Does documentation fit in an agile setup?

If you have read the agile manifesto, you’d have definitely noticed the second line “Working software over comprehensive documentation”. So, what does this mean? No documentation at all, or few documents here and there - just for the sake of it! I am sure, you’d have faced documentation related problems somewhere during a project. Take this scenario for example - there is no documentation for a particular module, and no one has the time to explain it to the new developer who just joined. Now, you have boatload of work to be done (and so a new developer) but new joinee can’t work (at least not very fast) because no one is free (remember the boatload of work) to tell him how to work.

Of course, you followed the agile manifesto - but what about such situations? They surely deserve to be nipped in the bud, and so, it would have been great to have some documents to help the new joinee here. But, the problem here is of sheer pace at which teams work, they forget and sometimes even ignore documents because that is not in the tasks list.

'type set' By Florian Klauer Photo by Florian Klauer

So, it is obvious that there is a need for some kind of documentation and that, agile manifesto doesn’t say that you should not document at all, rather it means that if there is a confusion about priorities, the item on the left (working software) should be given priority over the item on the right (comprehensive documentation). Lets look at a few possible solutions about how to get different types of usable documents while teams are busy developing software:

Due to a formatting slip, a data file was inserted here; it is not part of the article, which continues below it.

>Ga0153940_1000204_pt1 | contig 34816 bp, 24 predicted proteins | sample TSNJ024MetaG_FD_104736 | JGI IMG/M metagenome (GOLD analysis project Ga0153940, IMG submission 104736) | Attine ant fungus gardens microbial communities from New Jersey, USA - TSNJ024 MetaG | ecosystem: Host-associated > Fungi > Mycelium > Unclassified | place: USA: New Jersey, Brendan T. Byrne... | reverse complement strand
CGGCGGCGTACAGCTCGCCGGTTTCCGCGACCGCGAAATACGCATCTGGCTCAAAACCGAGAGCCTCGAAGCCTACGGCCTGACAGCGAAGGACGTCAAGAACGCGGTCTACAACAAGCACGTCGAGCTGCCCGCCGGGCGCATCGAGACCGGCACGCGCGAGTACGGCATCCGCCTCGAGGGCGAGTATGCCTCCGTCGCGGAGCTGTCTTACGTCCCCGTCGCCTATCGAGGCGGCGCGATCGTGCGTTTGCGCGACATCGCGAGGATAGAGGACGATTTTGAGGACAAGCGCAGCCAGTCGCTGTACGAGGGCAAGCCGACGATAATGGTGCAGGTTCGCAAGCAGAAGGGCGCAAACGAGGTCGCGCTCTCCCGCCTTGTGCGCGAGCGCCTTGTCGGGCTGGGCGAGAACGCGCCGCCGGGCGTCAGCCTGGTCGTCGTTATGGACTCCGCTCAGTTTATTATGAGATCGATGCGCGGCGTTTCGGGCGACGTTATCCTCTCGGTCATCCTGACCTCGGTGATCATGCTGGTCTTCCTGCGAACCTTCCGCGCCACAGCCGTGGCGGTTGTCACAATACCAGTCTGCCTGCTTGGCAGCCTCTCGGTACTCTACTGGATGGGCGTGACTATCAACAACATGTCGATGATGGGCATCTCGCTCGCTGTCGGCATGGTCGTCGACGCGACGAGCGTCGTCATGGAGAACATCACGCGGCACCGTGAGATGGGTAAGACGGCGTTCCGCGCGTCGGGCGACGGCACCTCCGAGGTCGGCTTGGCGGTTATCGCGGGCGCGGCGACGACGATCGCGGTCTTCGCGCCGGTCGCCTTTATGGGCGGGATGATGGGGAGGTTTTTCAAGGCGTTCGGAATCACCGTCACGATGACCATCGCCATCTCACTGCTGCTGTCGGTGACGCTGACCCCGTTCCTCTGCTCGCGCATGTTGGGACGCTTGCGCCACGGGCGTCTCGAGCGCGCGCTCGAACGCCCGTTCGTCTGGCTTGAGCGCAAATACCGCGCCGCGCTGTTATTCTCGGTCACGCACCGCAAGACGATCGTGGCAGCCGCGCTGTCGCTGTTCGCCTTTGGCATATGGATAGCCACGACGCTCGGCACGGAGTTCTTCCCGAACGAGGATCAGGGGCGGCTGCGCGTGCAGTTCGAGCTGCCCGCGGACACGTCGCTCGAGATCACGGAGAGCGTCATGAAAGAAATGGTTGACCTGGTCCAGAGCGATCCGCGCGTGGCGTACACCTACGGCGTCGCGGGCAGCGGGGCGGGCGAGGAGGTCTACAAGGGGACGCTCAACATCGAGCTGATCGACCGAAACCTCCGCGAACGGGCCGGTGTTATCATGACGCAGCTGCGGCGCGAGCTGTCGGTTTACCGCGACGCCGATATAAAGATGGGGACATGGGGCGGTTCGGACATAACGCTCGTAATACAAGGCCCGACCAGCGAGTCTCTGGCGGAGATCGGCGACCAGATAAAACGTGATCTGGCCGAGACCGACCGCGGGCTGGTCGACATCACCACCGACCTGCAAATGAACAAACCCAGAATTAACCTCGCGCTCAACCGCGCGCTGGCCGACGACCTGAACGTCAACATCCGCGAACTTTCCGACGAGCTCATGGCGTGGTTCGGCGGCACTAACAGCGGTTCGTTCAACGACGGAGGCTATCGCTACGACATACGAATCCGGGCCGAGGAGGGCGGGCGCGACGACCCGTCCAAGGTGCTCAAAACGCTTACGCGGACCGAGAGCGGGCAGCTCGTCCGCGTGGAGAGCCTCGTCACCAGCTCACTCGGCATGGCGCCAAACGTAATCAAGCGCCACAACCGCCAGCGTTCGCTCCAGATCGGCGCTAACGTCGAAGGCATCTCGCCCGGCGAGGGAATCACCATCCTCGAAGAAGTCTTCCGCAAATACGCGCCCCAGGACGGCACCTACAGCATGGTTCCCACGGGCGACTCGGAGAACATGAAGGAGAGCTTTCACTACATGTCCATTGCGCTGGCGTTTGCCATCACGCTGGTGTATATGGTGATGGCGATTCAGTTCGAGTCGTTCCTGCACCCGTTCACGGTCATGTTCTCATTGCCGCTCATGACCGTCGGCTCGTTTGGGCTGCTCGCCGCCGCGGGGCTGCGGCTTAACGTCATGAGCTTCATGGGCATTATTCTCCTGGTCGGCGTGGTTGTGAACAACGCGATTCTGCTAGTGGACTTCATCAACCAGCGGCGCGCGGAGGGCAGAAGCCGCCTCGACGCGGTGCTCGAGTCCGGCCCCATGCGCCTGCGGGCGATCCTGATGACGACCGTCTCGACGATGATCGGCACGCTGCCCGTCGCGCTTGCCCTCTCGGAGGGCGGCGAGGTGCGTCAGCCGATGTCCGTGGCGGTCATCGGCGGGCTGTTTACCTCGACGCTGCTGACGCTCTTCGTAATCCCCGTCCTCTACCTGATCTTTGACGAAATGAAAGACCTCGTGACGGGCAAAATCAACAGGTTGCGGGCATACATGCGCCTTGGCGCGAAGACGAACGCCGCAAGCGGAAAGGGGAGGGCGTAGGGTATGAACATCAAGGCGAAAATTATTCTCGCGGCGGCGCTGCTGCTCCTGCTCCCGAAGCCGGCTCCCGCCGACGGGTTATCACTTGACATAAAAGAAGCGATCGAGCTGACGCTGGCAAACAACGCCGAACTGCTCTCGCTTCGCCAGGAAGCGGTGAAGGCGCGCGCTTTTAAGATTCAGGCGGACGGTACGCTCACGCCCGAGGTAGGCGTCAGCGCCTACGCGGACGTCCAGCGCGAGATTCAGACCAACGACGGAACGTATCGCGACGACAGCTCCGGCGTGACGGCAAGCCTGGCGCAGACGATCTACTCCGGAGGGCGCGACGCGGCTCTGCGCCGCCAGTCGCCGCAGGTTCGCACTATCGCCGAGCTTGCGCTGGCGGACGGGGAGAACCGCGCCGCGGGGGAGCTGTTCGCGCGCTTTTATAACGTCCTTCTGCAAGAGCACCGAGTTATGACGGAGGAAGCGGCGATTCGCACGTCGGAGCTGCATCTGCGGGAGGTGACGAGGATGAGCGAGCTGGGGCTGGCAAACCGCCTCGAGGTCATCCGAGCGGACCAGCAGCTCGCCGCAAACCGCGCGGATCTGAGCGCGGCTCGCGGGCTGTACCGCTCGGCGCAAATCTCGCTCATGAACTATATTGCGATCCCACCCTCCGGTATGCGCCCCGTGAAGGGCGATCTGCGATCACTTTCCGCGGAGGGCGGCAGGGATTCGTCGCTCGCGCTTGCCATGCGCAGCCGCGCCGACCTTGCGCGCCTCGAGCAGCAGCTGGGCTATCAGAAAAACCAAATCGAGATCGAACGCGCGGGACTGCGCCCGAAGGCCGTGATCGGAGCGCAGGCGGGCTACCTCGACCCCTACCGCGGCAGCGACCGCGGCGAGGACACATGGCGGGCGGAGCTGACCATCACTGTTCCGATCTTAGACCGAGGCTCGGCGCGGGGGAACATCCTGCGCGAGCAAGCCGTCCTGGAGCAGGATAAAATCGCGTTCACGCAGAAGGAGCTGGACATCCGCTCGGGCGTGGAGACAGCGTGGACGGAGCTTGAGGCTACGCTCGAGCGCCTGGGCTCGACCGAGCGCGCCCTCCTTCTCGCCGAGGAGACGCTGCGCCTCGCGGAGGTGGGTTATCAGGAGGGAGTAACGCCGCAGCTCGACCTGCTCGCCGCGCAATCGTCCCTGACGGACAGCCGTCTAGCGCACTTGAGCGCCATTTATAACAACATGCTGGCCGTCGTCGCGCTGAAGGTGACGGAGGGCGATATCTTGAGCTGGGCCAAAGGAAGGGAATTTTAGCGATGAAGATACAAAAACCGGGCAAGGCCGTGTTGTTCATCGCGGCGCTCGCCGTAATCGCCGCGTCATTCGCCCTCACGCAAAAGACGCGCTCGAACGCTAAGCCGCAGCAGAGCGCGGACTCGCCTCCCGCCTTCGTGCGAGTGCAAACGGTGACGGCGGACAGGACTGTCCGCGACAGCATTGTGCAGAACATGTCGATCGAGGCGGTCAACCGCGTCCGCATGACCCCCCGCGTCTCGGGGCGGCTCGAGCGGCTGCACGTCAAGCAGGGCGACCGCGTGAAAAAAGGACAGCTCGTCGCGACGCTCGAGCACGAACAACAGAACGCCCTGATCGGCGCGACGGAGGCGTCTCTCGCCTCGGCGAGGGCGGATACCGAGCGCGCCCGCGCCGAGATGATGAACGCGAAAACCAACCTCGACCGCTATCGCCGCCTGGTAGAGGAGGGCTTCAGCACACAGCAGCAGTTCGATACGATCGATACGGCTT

• Source code comments: There is this famous saying among the developers “ source code is the best documentation” - that may be true for developers or someone who knows the architecture in and out and can read the code. But for new joinees or people who can’t read code, inline comments in source code are the best bet. Now writing comments in the source code is more of a habit/choice than software development methodology dependent thing. It doesn’t take much effort if done while coding and makes for great, to the point documentation.

If you can develop this healthy habit of writing comments in the code - half of your work is already done. You can then use tools like Doxygen or Javadoc to create documents out of the source files.

  • User manuals: While new joinees to the team will have great time reading the source code comments based document, the end users will not. They are not really bothered about the architecture of your software, but just how to operate it. Unlike the architecture document, a user manual needs a more friendly tone and should be clear about the steps to follow to achieve a particular outcome. So, it is very important to have a user manual written specifically keeping the use cases of end users in mind. To achieve this, you need a someone who is passionate about the software and the end users - probably a volunteer from the development team or a dedicated author. After the author is finalized, you need to track this, and the best way is to probably add this as a task in the task board and keep an eye on the progress.

There are companies that consider their software so easy to use - a manual is not required. If you are confident and ready to take this risk, go ahead. You will, for sure get to know if at all users can use your software.